An initiative called the Christchurch Call, led by the governments of New Zealand and France, calls on other world leaders and tech giants to be more vigilant in policing live streams on social media platforms. While the United States government has refused to endorse the effort, Facebook has agreed to make some minor changes to the way it polices its platform.
Two months after the horrific mass shootings at two Christchurch mosques that left 50 people dead, Facebook has imposed what it calls a “one strike policy” that will determine who can use its live-streaming service.
- Facebook cracks down on ‘apps with minimal utility
- Everything announced at F8 2019
- Facebook’s latest blunder affects millions of users
According to the announcement (opens in new tab) made on its blog, the social media giant will ban any user who has broken its rules from using Facebook Live for a set period of time.
“From now on, anyone who violates our most serious policies will be restricted from using Live for set periods of time – for example 30 days – starting on their first offense. For instance, someone who shares a link to a statement from a terrorist group with no context will now be immediately blocked from using Live for a set period of time,” explains Facebook’s vice president of integrity Guy Rosen.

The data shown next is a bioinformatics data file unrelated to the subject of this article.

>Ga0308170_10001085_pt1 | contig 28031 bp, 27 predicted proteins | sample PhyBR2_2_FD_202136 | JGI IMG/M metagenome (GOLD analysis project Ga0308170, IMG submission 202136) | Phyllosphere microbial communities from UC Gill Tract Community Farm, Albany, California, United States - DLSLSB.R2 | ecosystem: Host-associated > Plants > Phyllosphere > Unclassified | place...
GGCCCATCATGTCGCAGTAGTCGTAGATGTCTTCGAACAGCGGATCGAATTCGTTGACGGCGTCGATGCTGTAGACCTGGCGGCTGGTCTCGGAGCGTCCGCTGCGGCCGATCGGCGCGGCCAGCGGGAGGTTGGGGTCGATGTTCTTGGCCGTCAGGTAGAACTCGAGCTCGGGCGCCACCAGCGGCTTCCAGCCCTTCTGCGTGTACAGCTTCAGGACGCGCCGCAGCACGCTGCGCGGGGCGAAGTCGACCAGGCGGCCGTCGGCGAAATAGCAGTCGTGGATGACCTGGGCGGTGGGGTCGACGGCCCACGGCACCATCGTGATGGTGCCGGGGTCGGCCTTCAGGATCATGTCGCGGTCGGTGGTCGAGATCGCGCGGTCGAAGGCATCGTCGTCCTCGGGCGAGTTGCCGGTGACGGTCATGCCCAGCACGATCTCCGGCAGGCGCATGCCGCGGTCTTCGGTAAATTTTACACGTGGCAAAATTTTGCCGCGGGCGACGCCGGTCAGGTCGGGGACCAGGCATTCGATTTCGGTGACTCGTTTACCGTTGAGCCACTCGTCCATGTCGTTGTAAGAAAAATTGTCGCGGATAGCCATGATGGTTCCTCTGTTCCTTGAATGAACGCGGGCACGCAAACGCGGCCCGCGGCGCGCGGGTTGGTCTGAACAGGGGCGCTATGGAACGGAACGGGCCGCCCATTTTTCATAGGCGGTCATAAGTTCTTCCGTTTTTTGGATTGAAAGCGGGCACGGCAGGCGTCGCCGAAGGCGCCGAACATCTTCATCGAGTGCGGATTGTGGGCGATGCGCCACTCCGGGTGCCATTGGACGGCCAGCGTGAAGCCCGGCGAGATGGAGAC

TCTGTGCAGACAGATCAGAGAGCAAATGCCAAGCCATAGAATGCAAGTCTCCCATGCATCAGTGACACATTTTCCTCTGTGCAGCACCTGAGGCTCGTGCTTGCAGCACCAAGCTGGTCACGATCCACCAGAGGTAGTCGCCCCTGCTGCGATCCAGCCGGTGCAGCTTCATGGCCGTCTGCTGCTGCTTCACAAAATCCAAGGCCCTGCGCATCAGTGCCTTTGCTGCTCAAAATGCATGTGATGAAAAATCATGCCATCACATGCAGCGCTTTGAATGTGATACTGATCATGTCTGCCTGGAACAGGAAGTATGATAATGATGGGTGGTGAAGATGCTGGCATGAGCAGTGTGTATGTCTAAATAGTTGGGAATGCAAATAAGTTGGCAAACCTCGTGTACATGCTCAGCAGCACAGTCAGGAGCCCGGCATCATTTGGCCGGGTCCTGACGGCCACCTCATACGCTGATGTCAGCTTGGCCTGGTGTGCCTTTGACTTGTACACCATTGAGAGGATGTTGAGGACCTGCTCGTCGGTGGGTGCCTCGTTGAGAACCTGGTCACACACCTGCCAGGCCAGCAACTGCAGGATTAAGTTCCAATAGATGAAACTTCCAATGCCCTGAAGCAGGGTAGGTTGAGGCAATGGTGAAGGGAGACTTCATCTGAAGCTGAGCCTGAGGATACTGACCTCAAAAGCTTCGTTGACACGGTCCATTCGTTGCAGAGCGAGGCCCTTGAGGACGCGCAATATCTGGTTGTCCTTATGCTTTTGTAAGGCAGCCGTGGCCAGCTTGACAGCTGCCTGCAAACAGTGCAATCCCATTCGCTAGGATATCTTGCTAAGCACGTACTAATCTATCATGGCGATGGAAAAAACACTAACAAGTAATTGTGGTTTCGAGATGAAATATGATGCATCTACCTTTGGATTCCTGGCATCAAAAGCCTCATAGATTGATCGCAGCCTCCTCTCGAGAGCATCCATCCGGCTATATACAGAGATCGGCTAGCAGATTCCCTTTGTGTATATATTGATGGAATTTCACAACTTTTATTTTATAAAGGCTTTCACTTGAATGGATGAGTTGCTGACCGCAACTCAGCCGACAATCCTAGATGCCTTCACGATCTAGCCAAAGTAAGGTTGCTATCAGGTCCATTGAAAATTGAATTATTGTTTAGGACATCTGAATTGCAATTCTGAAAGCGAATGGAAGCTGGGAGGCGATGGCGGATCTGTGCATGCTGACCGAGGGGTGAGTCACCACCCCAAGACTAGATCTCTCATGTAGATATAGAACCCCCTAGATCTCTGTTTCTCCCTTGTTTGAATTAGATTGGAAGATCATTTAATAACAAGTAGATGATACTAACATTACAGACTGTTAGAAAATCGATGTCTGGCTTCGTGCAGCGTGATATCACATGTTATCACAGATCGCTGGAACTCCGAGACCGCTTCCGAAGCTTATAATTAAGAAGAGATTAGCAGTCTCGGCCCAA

Will it keep danger at bay?
While the same restrictions apply to Facebook’s Dangerous Individuals and Organizations (opens in new tab) policy – a new stratagem the company used to ban right-wing personalities like Alex Jones and Milo Yiannopoulos from both Facebook and Instagram earlier this month – the social media giant hasn’t specified the exact duration of the ban period nor has it explained which rules will have to be broken to prompt a permanent ban.
The restrictions, Rosen says, will be extended to other parts of the platform “in the coming weeks”, like barring users who have violated Facebook’s Community Standards from taking out ads on the platform.
Facebook’s use of artificial intelligence to detect and flag dangerous content on its platform has proven insufficient and, to boost efforts, Rosen said the company will be investing around $7.5 million in research to “improve image and video analysis technology”.